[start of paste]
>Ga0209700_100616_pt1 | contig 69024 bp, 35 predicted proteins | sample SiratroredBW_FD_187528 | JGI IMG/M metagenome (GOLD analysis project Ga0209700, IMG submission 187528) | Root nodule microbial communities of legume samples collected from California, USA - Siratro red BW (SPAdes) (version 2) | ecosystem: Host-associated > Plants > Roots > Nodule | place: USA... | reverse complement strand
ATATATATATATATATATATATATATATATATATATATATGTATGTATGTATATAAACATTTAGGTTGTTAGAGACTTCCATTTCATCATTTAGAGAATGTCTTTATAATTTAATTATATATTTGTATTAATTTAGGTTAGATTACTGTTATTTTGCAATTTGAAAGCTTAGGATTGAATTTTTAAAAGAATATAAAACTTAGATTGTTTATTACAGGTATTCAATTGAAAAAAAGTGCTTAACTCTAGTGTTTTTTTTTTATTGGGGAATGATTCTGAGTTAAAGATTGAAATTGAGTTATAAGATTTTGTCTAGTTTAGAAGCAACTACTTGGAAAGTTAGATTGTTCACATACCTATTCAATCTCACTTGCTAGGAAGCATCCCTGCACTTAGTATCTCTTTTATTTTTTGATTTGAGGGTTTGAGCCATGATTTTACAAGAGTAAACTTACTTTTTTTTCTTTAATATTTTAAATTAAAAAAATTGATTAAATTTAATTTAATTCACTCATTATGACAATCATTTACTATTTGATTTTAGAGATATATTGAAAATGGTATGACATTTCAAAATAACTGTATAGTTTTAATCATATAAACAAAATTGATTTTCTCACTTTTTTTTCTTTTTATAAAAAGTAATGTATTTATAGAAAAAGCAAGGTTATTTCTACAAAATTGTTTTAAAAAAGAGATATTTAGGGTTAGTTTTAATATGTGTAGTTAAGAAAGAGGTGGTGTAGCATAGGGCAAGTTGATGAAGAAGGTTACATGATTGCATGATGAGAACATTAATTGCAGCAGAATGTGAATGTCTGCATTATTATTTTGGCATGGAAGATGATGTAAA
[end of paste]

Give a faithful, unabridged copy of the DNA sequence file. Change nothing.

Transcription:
>Ga0209700_100616_pt1 | contig 69024 bp, 35 predicted proteins | sample SiratroredBW_FD_187528 | JGI IMG/M metagenome (GOLD analysis project Ga0209700, IMG submission 187528) | Root nodule microbial communities of legume samples collected from California, USA - Siratro red BW (SPAdes) (version 2) | ecosystem: Host-associated > Plants > Roots > Nodule | place: USA... | reverse complement strand
ATATATATATATATATATATATATATATATATATATATATGTATGTATGTATATAAACATTTAGGTTGTTAGAGACTTCCATTTCATCATTTAGAGAATGTCTTTATAATTTAATTATATATTTGTATTAATTTAGGTTAGATTACTGTTATTTTGCAATTTGAAAGCTTAGGATTGAATTTTTAAAAGAATATAAAACTTAGATTGTTTATTACAGGTATTCAATTGAAAAAAAGTGCTTAACTCTAGTGTTTTTTTTTTATTGGGGAATGATTCTGAGTTAAAGATTGAAATTGAGTTATAAGATTTTGTCTAGTTTAGAAGCAACTACTTGGAAAGTTAGATTGTTCACATACCTATTCAATCTCACTTGCTAGGAAGCATCCCTGCACTTAGTATCTCTTTTATTTTTTGATTTGAGGGTTTGAGCCATGATTTTACAAGAGTAAACTTACTTTTTTTTCTTTAATATTTTAAATTAAAAAAATTGATTAAATTTAATTTAATTCACTCATTATGACAATCATTTACTATTTGATTTTAGAGATATATTGAAAATGGTATGACATTTCAAAATAACTGTATAGTTTTAATCATATAAACAAAATTGATTTTCTCACTTTTTTTTCTTTTTATAAAAAGTAATGTATTTATAGAAAAAGCAAGGTTATTTCTACAAAATTGTTTTAAAAAAGAGATATTTAGGGTTAGTTTTAATATGTGTAGTTAAGAAAGAGGTGGTGTAGCATAGGGCAAGTTGATGAAGAAGGTTACATGATTGCATGATGAGAACATTAATTGCAGCAGAATGTGAATGTCTGCATTATTATTTTGGCATGGAAGATGATGTAAA